2. 1860 U.S. census, Knox County, Maine, Warren, p. 317 (penned), dwelling 304, family 319, Jabes Kirk household; digital images, FamilySearch ( : accessed 6 Mar 2012).
  3. Cyrus Eaton, Annals of the Town of Warren, in Knox County, Maine, Second Edition (Hallowell [Maine]: Masters & Livermore, 1877), pp. 567-8; digital images, Google Books ( : accessed 11 Dec 2010).
  4. “Maine, Marriage Records, 1705-1922,” database and digital images, ( : accessed 30 Apr 2012), Alcander B. Jepson-Miss Geogianna [sic] Oliver marriage, 1874.
  5. 1850 U.S. census, Lincoln County, Maine, Warren, pp. 2-3 (penned upper left), dwelling 14, family 15, Palmer Oliver household; digital images, ( : accessed 26 May 2014).
  6. Eaton, p. 595.
  7. Ibid., p. 567.
  8. Ibid., pp. 567, 589.
  9. Ibid., p. 589.
  10. Both Abigail and Olive were from Maitland, Nova Scotia, so I find it hard to believe that the two Faulkner women are unrelated.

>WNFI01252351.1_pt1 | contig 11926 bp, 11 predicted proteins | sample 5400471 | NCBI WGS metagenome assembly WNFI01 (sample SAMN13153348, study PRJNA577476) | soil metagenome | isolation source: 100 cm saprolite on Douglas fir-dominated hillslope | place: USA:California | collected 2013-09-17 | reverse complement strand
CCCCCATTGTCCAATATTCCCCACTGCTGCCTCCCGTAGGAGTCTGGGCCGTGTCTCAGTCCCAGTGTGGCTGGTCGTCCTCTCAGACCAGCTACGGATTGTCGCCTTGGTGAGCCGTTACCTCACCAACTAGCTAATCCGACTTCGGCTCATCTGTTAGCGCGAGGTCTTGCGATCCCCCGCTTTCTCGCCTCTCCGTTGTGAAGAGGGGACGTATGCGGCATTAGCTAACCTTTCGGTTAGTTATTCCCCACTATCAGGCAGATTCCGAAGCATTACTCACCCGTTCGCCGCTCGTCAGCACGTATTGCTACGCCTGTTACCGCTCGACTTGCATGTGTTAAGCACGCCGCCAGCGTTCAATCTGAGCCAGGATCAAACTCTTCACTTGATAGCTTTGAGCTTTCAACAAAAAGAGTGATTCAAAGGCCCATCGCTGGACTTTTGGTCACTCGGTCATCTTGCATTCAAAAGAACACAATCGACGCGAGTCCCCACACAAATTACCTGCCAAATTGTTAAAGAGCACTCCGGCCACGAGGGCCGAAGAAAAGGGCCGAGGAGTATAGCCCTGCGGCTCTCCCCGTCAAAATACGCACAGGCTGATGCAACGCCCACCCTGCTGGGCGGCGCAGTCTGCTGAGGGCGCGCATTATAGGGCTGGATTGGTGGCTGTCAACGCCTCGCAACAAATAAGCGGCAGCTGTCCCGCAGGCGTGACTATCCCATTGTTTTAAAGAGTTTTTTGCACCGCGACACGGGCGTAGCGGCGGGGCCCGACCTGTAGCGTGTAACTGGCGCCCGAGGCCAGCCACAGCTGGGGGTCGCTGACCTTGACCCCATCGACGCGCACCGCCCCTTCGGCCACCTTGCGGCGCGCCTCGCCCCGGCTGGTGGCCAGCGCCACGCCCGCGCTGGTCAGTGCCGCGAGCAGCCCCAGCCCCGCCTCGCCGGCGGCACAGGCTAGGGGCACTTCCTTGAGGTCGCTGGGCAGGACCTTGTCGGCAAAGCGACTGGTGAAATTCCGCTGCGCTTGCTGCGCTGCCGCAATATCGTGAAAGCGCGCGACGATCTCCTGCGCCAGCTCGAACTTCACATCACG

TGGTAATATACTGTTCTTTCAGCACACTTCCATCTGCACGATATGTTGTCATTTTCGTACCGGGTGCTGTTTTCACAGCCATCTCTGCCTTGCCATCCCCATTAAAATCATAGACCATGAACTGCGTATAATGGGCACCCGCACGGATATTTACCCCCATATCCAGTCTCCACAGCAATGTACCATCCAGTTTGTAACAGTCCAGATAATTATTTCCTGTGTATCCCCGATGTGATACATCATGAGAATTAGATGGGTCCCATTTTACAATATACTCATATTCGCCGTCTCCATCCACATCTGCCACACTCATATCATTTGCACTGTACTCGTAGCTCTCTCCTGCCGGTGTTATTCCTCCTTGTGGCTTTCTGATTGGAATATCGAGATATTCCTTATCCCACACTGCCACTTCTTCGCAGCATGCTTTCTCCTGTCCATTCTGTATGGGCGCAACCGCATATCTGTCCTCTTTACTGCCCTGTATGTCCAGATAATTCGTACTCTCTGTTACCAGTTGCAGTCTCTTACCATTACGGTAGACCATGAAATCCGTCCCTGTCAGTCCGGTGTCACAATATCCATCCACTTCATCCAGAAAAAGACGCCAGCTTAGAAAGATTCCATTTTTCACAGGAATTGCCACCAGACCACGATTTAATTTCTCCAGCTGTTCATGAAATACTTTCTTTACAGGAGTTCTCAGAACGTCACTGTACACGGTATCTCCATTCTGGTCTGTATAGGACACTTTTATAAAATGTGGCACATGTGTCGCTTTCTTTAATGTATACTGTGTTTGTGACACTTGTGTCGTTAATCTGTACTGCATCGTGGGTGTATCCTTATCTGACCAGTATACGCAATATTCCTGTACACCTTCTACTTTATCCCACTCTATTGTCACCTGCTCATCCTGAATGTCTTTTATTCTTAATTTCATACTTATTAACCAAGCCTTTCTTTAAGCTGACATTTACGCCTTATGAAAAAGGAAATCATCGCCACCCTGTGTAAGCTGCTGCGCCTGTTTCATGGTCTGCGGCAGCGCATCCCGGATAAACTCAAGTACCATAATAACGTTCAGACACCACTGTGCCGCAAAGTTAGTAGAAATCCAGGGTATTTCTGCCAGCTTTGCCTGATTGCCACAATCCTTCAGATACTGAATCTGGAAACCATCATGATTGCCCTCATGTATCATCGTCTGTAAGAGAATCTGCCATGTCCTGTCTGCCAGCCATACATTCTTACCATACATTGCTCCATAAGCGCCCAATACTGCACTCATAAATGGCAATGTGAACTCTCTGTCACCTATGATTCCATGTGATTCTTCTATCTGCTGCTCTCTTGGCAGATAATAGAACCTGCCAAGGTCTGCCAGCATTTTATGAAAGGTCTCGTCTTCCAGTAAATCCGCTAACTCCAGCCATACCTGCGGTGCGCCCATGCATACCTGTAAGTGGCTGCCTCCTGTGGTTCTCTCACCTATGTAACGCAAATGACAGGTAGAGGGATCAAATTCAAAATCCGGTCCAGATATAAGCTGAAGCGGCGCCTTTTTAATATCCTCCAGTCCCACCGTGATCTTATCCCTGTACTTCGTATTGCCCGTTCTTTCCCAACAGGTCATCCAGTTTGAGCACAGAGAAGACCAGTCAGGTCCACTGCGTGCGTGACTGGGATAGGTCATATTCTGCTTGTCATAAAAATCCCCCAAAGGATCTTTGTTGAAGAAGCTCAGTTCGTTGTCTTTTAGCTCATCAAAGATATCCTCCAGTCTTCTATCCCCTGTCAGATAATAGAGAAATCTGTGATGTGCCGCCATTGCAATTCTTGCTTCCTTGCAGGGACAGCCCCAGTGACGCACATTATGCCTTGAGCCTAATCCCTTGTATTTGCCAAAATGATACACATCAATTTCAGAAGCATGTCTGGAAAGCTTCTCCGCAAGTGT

11. Eaton, p. 588.
  12. For a discussion of honorary aunts, see #14 in my 52 Ancestors series, The Not-So-Honorary Aunts.
  13. "United States, World War One Draft Registration Cards, 1917-1918," index and images, FamilySearch ( : accessed 26 May 2014), William "Jabres" Jepson, serial no. 4270, order no. A-4346, South Paris, Oxford County, Maine. The card is typed, and I feel certain that the "r" in his middle name is a typo.
  14. "United States, World War One Draft Registration Cards, 1917-1918," index and images, FamilySearch ( : accessed 26 May 2014), John Kirk Jepson, serial no. [illegible], order no. A-1220, Lewiston, Androscoggin County, Maine.
  15. “Maine, Marriage Records, 1705-1922,” database and digital images, ( : accessed 26 May 2014), Talbot G. Lawrence-Georgia N. Jepson marriage, 1895.
  16. Find A Grave, database and images ( : accessed 26 May 2014), memorial #112607218 for Georgie Oliver Lawrence, memorial and photo by "HaleyCookFromMaine" (20 Jun 2013); citing Herrick Cemetery (Lewiston, Androscoggin Co., Maine).

Friday, May 16, 2014

52 Ancestors: #20, Catherine (Newbert) Sukeforth: Broad Bay Pioneer Daughter

Three months ago I related the tale of my ex-Hessian mercenary four times great grandfather, Andreas Suchfort (Andrew Sukeforth). Andreas provided only part of my one-eighth German heritage; his wife, Catherine Newbert (Neubert, Newbit), was also of German extraction, but by a very different route.